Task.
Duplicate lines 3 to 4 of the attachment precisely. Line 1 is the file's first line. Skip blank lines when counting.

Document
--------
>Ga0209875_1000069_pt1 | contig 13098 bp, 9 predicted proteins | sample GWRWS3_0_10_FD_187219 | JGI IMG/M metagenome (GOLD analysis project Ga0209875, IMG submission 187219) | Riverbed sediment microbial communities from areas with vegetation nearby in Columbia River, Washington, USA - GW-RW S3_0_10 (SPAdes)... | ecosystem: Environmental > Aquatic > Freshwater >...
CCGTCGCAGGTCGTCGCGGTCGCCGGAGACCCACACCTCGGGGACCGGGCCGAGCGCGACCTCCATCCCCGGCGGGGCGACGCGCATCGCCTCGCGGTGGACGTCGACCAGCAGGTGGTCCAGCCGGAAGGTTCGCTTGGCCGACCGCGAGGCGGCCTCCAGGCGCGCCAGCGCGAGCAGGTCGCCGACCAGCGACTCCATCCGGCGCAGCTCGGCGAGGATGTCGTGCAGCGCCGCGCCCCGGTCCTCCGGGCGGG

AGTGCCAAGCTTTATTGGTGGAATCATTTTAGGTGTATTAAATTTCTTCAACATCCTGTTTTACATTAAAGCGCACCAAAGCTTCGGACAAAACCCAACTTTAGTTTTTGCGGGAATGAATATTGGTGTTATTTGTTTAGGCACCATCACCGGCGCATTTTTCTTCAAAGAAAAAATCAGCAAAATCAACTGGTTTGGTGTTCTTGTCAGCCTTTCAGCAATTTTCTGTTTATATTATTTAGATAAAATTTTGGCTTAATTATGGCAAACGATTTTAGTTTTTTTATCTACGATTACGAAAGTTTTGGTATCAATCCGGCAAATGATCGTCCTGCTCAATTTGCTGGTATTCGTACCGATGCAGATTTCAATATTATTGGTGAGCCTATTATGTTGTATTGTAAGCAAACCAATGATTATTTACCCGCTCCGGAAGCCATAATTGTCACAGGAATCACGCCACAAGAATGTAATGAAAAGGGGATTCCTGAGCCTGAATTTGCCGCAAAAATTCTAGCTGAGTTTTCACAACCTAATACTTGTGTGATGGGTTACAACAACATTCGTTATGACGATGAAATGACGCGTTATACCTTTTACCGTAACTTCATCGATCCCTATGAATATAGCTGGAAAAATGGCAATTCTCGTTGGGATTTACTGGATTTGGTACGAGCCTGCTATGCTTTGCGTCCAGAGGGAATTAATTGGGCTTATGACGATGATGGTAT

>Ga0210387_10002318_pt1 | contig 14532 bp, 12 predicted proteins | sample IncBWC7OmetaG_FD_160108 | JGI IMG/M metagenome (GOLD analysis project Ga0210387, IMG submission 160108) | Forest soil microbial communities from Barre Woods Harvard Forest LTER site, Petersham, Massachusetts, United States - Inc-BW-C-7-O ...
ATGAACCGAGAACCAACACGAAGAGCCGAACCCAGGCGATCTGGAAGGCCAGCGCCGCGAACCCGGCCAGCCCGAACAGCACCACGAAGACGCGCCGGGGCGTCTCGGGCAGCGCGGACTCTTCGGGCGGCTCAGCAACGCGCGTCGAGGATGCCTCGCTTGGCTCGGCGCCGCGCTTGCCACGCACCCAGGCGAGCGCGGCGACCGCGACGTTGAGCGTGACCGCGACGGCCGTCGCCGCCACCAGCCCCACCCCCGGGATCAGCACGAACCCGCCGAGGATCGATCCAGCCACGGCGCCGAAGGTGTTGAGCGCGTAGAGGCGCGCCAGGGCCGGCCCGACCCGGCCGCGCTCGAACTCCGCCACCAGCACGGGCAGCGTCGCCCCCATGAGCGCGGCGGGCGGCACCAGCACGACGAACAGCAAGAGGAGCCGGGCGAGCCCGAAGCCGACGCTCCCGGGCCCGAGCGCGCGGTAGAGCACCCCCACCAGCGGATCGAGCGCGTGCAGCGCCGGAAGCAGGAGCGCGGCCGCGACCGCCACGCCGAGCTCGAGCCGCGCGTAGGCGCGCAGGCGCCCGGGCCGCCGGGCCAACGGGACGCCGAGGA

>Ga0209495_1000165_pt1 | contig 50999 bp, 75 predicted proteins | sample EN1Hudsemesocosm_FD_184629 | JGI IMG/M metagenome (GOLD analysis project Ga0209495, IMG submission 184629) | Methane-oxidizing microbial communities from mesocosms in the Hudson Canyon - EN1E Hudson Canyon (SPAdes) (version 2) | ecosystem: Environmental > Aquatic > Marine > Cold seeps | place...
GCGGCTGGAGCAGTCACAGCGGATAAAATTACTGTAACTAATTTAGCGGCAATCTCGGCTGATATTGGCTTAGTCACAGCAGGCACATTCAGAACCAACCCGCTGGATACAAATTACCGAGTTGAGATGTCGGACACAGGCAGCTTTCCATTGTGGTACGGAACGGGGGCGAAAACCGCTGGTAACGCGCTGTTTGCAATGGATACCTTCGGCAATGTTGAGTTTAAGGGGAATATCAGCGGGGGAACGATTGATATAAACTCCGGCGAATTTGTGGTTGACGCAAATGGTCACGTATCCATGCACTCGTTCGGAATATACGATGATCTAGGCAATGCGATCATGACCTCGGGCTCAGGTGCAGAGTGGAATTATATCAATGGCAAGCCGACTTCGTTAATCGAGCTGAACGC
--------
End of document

AGTGCCAAGCTTTATTGGTGGAATCATTTTAGGTGTATTAAATTTCTTCAACATCCTGTTTTACATTAAAGCGCACCAAAGCTTCGGACAAAACCCAACTTTAGTTTTTGCGGGAATGAATATTGGTGTTATTTGTTTAGGCACCATCACCGGCGCATTTTTCTTCAAAGAAAAAATCAGCAAAATCAACTGGTTTGGTGTTCTTGTCAGCCTTTCAGCAATTTTCTGTTTATATTATTTAGATAAAATTTTGGCTTAATTATGGCAAACGATTTTAGTTTTTTTATCTACGATTACGAAAGTTTTGGTATCAATCCGGCAAATGATCGTCCTGCTCAATTTGCTGGTATTCGTACCGATGCAGATTTCAATATTATTGGTGAGCCTATTATGTTGTATTGTAAGCAAACCAATGATTATTTACCCGCTCCGGAAGCCATAATTGTCACAGGAATCACGCCACAAGAATGTAATGAAAAGGGGATTCCTGAGCCTGAATTTGCCGCAAAAATTCTAGCTGAGTTTTCACAACCTAATACTTGTGTGATGGGTTACAACAACATTCGTTATGACGATGAAATGACGCGTTATACCTTTTACCGTAACTTCATCGATCCCTATGAATATAGCTGGAAAAATGGCAATTCTCGTTGGGATTTACTGGATTTGGTACGAGCCTGCTATGCTTTGCGTCCAGAGGGAATTAATTGGGCTTATGACGATGATGGTAT

>Ga0210387_10002318_pt1 | contig 14532 bp, 12 predicted proteins | sample IncBWC7OmetaG_FD_160108 | JGI IMG/M metagenome (GOLD analysis project Ga0210387, IMG submission 160108) | Forest soil microbial communities from Barre Woods Harvard Forest LTER site, Petersham, Massachusetts, United States - Inc-BW-C-7-O ...